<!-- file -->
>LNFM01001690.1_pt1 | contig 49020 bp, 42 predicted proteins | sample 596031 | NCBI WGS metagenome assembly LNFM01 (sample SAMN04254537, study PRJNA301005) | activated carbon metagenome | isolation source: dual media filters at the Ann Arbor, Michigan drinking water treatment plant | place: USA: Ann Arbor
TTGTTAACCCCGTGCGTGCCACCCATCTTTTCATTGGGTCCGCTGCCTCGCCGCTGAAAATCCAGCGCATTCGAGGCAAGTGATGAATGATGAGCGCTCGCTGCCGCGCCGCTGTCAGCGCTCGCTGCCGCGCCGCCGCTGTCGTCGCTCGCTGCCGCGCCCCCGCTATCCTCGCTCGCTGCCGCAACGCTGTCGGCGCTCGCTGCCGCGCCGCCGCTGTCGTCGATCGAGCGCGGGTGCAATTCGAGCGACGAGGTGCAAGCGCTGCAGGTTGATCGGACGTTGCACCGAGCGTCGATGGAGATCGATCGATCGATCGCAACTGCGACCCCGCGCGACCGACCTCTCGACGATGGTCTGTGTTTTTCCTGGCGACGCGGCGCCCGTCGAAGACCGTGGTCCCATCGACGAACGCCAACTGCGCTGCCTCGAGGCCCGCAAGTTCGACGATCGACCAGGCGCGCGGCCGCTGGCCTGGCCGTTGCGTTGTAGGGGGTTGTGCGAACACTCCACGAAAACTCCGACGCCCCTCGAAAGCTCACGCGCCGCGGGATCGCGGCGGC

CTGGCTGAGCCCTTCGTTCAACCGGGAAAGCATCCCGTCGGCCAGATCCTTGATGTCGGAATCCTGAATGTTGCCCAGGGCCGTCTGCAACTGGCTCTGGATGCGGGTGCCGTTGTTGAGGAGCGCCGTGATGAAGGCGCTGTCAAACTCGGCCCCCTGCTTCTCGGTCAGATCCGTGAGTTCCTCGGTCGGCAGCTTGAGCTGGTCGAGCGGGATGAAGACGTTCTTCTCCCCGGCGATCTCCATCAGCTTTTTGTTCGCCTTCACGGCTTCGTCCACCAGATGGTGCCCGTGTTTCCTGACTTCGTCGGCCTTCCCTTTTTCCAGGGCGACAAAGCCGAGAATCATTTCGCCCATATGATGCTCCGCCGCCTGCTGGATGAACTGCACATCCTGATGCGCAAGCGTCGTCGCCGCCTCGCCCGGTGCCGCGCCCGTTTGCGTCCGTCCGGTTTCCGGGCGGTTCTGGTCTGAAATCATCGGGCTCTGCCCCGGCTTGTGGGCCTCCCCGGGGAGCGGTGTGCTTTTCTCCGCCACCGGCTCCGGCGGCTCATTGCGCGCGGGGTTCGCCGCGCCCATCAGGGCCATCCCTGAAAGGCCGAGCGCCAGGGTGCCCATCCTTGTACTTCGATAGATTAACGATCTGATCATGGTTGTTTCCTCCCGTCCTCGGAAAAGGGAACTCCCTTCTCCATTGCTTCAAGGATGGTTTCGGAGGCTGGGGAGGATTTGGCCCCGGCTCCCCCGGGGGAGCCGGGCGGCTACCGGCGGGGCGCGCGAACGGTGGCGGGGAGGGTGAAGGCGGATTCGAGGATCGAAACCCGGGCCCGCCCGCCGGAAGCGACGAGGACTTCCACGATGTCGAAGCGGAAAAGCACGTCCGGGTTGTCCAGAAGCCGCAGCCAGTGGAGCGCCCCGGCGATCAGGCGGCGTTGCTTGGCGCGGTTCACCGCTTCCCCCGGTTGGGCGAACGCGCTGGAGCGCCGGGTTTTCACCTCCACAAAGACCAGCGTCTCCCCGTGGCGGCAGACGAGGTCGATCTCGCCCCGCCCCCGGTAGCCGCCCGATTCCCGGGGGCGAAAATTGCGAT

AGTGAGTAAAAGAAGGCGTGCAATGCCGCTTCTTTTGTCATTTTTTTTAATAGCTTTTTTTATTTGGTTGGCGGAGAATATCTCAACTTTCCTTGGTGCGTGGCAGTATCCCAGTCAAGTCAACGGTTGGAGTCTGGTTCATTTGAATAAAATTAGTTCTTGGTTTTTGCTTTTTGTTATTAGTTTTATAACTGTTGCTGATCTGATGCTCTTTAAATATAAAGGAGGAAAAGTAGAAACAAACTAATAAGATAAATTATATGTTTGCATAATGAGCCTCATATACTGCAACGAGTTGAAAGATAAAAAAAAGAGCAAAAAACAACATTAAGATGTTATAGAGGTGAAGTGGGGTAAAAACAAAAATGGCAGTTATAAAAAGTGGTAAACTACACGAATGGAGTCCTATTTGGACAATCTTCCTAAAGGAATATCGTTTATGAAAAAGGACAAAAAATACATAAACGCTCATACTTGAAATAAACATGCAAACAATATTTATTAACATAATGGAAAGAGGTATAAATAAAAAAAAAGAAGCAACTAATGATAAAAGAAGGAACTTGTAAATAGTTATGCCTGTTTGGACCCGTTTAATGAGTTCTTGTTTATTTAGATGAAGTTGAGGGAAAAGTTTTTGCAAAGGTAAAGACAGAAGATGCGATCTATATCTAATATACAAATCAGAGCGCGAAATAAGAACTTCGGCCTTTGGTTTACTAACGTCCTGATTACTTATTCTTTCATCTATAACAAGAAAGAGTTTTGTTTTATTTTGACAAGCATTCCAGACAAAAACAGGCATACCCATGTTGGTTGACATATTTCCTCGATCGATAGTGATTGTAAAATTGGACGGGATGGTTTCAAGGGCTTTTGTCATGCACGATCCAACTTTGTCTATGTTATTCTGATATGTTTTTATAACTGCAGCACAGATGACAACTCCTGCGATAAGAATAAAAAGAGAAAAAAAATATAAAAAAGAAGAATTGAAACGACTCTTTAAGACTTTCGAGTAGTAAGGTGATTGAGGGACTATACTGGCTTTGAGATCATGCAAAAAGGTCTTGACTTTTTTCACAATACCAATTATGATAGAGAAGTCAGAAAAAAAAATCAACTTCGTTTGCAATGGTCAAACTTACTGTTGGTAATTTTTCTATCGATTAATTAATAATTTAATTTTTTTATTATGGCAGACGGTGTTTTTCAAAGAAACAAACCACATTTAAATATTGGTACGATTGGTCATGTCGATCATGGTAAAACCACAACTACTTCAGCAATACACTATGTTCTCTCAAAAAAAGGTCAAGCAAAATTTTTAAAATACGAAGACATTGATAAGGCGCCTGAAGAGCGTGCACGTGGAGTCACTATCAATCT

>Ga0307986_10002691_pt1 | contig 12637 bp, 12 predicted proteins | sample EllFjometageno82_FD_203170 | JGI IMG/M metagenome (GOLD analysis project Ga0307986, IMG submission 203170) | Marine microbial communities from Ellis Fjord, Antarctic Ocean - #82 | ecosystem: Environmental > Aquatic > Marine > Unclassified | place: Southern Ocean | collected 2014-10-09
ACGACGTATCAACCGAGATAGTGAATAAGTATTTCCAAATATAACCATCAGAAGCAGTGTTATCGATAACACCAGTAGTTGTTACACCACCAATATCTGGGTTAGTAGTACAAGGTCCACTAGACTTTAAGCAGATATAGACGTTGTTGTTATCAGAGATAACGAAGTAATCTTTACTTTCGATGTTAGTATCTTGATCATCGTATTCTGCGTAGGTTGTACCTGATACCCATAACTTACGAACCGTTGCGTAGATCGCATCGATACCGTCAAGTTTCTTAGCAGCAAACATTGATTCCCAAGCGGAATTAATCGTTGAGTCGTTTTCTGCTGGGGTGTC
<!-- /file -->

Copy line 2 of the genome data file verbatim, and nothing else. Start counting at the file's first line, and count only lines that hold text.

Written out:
TTGTTAACCCCGTGCGTGCCACCCATCTTTTCATTGGGTCCGCTGCCTCGCCGCTGAAAATCCAGCGCATTCGAGGCAAGTGATGAATGATGAGCGCTCGCTGCCGCGCCGCTGTCAGCGCTCGCTGCCGCGCCGCCGCTGTCGTCGCTCGCTGCCGCGCCCCCGCTATCCTCGCTCGCTGCCGCAACGCTGTCGGCGCTCGCTGCCGCGCCGCCGCTGTCGTCGATCGAGCGCGGGTGCAATTCGAGCGACGAGGTGCAAGCGCTGCAGGTTGATCGGACGTTGCACCGAGCGTCGATGGAGATCGATCGATCGATCGCAACTGCGACCCCGCGCGACCGACCTCTCGACGATGGTCTGTGTTTTTCCTGGCGACGCGGCGCCCGTCGAAGACCGTGGTCCCATCGACGAACGCCAACTGCGCTGCCTCGAGGCCCGCAAGTTCGACGATCGACCAGGCGCGCGGCCGCTGGCCTGGCCGTTGCGTTGTAGGGGGTTGTGCGAACACTCCACGAAAACTCCGACGCCCCTCGAAAGCTCACGCGCCGCGGGATCGCGGCGGC